You may notice the absence of tomatoes on this list. This is because I can’t stand tomatoes. I have tried to like them because I know all their many health benefits, but I just can’t. My hatred of tomatoes dates pretty much from birth. Oddly enough, I love everything to do with tomatoes (tomato sauce, ketchup, even cooked tomatoes), but I can’t stand a raw tomato. And yes, I do know a tomato is technically a fruit, but I chose to put it with the vegetables because that’s how I roll.
Fruit: Fruit can be deceptive. I mean, veggies, you can usually pretty much eat as much as you want and be fine calorie-wise, but fruit, you have to watch out. It can add up. Especially bananas! I try to stick to the lower calorie kinds, in particular strawberries (my favorite!), blueberries, plums, cantaloupe, apples, clementine oranges, and pineapple (higher in calories and sugar, but I love it).
Random crap: Stuff that didn’t fit anywhere else, like almonds. I know you have to be careful with nuts because they’re pretty high in calories, but they are very filling (high protein!) and portable. And though I know they have pretty much no nutritional value, I love low sugar Fudgecicles. Yes, they have ingredients I can’t pronounce. Yes, they do come in a box. But this is where the moderation comes in. They’re not the best things, but they’re not the worst either. You can have two for 80 calories and feel like you had a treat, so I say it’s worth it. Same goes for Edy’s Fruit Bars (although they’re a bit better since they actually do have fruit in them). And finally PB2. For those not familiar with it, it’s powdered peanut butter with a bunch of the fats and oils of regular peanut butter taken out, so it’s only 45 calories for a serving. Personally, I didn’t enjoy it as a substitute for just eating peanut butter like on celery or something, but it’s really great in smoothies.
So that’s the stuff I usually have in my pantry on a daily basis. For many months, I kept myself at around 1200 calories a day. Then I hit the mother of all plateaus. I just could not lose weight, no matter what I did. I suspected that I was actually eating too few calories for someone with my activity level, but me being me and unable to trust my instinct sometimes, I decided to consult a nutritionist. She confirmed my hunch. She said with the amount of running I was doing, at the very least I should be eating 1600 calories day. I understood the science behind it, about your metabolism slowing down if you don’t get enough calories, but convincing my stubborn mind of this fact was another matter entirely. She also taught me that the ratio of carbohydrates to fat to protein was important too. So now I track protein and fat and carbohydrates, as well as calories, and aim to eat 40% carbs, 30% protein, and 30% fat. It sounds like a lot to track, but it’s pretty easy using an app on my phone. It even does handy pie graphs! Writing down everything I eat has been really key to helping me lose weight. I always write it down, good or bad. Like even that gigantic slice of ice cream cake on my birthday, even though I really didn’t want to know the calories on that one. Here’s some of my favorite meals lately:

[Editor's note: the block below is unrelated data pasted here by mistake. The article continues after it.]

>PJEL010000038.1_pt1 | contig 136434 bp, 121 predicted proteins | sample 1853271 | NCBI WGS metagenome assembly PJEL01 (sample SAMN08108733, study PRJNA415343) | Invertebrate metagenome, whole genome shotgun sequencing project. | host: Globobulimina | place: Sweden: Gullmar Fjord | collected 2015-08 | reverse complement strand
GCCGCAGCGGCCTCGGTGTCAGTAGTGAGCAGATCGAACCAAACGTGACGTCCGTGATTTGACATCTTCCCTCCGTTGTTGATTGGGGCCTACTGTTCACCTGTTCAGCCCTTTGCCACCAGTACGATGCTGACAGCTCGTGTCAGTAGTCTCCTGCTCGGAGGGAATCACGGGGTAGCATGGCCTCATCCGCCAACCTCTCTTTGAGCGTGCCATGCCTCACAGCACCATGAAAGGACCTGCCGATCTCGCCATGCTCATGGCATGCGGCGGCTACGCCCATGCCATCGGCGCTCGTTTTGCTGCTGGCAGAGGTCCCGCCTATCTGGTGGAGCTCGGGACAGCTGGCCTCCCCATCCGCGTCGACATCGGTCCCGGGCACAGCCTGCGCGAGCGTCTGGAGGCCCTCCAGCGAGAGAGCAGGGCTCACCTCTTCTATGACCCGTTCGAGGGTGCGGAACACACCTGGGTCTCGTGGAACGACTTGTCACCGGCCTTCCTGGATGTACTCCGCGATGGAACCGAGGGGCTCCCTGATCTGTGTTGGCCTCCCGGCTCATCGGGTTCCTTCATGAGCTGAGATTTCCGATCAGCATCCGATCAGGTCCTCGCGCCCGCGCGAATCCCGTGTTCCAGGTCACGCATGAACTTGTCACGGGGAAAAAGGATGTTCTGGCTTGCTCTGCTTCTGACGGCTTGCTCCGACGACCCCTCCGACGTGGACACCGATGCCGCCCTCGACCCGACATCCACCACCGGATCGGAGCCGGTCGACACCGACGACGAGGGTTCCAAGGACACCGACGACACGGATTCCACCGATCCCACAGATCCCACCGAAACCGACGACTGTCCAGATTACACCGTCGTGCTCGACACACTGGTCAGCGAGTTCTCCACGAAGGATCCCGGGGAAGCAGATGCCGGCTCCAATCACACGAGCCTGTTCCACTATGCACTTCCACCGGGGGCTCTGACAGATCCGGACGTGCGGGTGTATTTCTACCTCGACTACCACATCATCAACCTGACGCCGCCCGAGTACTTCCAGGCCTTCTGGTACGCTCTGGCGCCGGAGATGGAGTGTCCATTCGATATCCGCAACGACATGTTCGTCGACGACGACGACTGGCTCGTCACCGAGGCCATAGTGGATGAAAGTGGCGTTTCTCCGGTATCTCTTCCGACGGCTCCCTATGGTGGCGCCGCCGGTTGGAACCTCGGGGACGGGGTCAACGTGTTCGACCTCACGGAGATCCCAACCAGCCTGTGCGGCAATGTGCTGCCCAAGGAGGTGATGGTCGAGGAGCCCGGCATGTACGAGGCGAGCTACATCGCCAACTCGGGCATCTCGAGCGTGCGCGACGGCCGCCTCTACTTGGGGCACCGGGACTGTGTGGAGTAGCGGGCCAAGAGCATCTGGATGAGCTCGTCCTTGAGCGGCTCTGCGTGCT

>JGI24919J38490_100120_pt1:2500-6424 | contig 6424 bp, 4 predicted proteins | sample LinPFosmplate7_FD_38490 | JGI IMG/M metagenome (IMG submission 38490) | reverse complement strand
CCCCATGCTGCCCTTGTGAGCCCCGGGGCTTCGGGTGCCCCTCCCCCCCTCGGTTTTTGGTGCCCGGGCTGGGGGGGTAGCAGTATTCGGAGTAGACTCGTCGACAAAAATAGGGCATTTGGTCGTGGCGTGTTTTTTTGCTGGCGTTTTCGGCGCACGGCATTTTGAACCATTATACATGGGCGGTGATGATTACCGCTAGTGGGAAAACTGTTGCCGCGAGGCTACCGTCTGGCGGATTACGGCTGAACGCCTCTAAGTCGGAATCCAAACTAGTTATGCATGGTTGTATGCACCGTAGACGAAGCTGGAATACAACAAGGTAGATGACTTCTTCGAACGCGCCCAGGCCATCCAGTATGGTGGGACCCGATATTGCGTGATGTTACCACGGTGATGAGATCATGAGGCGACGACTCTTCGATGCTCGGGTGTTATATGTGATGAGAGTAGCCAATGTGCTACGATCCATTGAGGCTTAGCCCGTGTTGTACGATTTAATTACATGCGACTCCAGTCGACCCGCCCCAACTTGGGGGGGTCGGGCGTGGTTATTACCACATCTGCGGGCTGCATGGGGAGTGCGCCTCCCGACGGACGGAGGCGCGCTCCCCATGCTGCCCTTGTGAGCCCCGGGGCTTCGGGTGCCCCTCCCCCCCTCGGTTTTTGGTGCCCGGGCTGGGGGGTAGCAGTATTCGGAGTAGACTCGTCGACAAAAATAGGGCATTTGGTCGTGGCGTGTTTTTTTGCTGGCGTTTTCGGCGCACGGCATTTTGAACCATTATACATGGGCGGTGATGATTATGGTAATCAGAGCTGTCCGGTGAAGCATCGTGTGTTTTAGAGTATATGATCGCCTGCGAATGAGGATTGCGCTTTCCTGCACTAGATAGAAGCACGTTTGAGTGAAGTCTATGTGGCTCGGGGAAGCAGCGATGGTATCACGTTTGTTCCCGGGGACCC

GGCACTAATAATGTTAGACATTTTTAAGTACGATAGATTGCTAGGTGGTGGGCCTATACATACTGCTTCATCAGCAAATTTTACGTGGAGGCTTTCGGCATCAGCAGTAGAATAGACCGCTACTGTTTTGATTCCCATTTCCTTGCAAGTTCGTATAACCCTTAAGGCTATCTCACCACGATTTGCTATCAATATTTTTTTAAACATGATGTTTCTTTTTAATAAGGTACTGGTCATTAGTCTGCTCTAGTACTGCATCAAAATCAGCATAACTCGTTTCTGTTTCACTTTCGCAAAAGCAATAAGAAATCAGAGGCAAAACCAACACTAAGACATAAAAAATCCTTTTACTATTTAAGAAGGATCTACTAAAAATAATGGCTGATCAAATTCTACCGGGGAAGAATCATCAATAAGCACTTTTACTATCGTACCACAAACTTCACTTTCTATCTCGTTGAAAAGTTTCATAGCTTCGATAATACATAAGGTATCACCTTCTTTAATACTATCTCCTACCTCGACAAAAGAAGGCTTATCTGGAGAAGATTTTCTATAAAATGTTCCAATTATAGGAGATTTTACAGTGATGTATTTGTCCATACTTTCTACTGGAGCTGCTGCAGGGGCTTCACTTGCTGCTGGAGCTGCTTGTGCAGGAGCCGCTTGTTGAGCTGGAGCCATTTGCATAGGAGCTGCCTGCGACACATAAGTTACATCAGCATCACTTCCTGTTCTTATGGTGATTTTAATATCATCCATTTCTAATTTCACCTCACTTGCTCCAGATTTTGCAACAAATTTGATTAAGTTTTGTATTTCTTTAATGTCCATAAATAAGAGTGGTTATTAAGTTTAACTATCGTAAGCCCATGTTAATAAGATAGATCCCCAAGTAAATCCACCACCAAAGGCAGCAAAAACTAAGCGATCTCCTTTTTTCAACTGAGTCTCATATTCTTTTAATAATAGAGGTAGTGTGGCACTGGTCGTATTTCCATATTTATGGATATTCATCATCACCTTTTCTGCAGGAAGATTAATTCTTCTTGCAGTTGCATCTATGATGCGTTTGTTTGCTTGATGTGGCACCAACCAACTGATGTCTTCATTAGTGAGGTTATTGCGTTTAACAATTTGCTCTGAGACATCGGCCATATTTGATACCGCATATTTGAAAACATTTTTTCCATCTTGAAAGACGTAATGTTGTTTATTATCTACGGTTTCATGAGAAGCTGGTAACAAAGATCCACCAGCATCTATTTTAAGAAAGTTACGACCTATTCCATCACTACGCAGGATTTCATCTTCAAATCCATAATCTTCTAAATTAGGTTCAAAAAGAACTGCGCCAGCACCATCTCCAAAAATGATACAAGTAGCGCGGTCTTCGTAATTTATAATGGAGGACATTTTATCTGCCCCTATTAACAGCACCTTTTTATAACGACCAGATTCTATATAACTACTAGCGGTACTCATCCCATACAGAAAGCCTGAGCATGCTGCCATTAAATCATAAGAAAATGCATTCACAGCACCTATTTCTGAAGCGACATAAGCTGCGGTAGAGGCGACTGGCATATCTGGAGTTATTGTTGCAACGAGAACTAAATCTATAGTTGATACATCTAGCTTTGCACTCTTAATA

Changing things up and increasing my calories completely broke my plateau, and I am so glad I got the help of a nutritionist (even more glad that it counts as preventive on my health insurance, so I pay nothing and can go as often as I want!). She also gave me some really great clean recipes that also have easy to find ingredients. Sometimes the little tweaks make a big difference. I truly use food as fuel now, instead of as a way to numb my feelings. Of course, I still have days where eating a couple cheeseburgers seems like a good way to cope with a problem, but I don’t beat myself up about having thoughts like that. I probably will always have thoughts like that every now and then, because I will always be a recovering emotional eater. And that’s really okay. It’s how I choose to react and deal with those thoughts that matters.